The RDS Omics Project is building a platform of cloud-based data services and tools for Australian researchers so they combine “multi-omics” data (genomic, transcriptomic, proteomic and metabolomic data), and then analyse and interpret the combined data.

This platform will support the storage, integration, analysis, annotation, visualisation, sharing and publication of multi­omics data. These multiple data types present a significant challenge as well as new opportunities, where there are significant scientific advancements to be made from combining genomic, transcriptomic, proteomic and metabolomic data and associated techniques into a single platform.

Ultimately the platform will provide for:

integration of raw genomics, transcriptomics, proteomics
and metabolomics data from any source

access to computational tools to process the raw data into forms
that are useful for further analysis, annotation and interpretation

methods and tools to combine and perform analyses across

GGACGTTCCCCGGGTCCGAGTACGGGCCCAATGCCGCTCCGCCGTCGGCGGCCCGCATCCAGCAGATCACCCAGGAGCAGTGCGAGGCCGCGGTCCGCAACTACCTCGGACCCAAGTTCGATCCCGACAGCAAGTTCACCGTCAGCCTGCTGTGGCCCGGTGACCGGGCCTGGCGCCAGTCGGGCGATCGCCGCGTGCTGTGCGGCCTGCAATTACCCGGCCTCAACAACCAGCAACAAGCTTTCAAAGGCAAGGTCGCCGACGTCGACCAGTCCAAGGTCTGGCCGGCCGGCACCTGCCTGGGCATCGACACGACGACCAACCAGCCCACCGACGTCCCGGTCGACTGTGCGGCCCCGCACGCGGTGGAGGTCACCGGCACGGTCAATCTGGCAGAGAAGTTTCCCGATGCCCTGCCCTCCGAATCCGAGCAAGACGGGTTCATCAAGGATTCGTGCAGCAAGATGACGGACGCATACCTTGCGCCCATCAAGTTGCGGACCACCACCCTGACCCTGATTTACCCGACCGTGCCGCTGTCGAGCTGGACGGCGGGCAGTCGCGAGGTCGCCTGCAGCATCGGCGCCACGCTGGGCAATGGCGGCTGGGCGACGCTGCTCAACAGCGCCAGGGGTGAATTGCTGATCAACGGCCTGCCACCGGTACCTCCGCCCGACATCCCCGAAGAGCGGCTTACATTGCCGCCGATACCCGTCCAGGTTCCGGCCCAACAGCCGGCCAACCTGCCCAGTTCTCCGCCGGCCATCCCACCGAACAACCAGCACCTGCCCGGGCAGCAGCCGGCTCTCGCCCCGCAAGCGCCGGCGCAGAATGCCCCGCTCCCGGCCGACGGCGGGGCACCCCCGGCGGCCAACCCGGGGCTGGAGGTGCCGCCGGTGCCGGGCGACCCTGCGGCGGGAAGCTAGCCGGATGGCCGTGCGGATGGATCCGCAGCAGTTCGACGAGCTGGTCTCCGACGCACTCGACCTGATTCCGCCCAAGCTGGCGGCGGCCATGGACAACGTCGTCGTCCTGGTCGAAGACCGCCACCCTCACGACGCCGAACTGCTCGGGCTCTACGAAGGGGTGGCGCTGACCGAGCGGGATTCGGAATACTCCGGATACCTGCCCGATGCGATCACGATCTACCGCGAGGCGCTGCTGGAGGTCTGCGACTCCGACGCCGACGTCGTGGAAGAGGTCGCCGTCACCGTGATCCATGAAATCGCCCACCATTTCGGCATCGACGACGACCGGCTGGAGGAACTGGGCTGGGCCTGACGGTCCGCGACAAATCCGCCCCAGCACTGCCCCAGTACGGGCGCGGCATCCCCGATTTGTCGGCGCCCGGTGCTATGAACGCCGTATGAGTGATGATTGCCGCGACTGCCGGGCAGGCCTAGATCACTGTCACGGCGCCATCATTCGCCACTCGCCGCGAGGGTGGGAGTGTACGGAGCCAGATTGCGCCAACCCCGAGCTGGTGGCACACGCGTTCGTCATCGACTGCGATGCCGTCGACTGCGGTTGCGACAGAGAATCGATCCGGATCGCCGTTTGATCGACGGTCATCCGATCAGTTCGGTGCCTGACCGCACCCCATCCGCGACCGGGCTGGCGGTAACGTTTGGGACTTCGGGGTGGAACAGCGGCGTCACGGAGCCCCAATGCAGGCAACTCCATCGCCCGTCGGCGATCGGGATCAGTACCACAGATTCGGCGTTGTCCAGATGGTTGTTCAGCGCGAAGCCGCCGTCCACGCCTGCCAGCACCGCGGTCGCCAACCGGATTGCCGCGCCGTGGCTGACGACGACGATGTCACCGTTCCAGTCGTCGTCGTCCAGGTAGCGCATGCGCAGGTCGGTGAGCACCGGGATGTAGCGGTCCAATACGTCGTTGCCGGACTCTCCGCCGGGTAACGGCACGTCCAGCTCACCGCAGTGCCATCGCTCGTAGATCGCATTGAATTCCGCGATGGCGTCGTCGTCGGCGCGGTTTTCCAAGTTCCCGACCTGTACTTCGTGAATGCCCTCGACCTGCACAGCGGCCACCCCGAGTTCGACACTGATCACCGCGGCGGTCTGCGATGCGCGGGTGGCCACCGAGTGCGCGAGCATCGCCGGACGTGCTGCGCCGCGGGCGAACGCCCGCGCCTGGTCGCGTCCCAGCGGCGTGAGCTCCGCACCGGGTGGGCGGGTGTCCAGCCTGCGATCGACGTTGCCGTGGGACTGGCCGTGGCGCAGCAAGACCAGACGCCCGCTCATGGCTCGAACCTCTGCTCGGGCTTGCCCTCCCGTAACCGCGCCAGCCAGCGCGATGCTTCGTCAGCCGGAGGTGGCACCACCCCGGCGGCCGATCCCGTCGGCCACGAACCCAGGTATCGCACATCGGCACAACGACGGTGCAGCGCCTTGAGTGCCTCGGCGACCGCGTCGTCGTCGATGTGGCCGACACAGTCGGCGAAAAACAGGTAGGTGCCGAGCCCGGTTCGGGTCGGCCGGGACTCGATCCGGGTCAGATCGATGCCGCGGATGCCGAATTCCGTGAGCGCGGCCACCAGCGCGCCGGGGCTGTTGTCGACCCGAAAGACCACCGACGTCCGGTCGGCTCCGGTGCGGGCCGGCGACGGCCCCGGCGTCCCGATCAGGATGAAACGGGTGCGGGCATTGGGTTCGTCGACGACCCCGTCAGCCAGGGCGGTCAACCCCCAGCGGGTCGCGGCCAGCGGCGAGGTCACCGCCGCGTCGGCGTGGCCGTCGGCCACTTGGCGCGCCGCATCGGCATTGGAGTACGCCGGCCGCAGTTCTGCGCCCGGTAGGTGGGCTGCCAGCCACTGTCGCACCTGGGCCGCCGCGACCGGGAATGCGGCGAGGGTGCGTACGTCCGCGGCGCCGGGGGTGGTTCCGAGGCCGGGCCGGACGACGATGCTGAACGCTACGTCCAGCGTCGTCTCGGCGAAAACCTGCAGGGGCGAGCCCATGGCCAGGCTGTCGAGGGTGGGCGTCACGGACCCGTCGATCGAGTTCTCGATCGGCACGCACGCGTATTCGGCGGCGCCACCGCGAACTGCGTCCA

genomics, transcriptomics, proteomics and metabolomics data.

tools to publish open reference datasets that are of
national and international use and interest.

reproducible pipelines and protocols developed by omics experts

training materials which support the use of of cloud­-based
eResearch infrastructure for multi omics analysis

• a design and prototype implementation of how Australian and European
reference pathogen datasets can be exchanged and federated

The RDS Omics project is intricately tied to the Bioplatforms Australia (BPA) Antibiotic Resistant Pathogen Initiative  (ABRPI), which is generating framework multi­omics datasets to investigate infectious blood pathogens. The project will be the first use case  implemented on the data platform, which itself will be extensible to other areas in future.

By their design, the BPA and RDS projects will be very closely aligned. However, broadly speaking, the BPA project is responsible for the generation of the data, and the RDS project is responsible for building and operating the platform that will store, analyse and visualise the data.

The figure below shows how the two projects sit in relation to each other and how data will be generated and flow through to the Omics Platform schematic

The system is being built in its first Phase (2016) to provide these functions for a comprehensive controlled dataset being generated for a number of bacterial species involved in blood infection.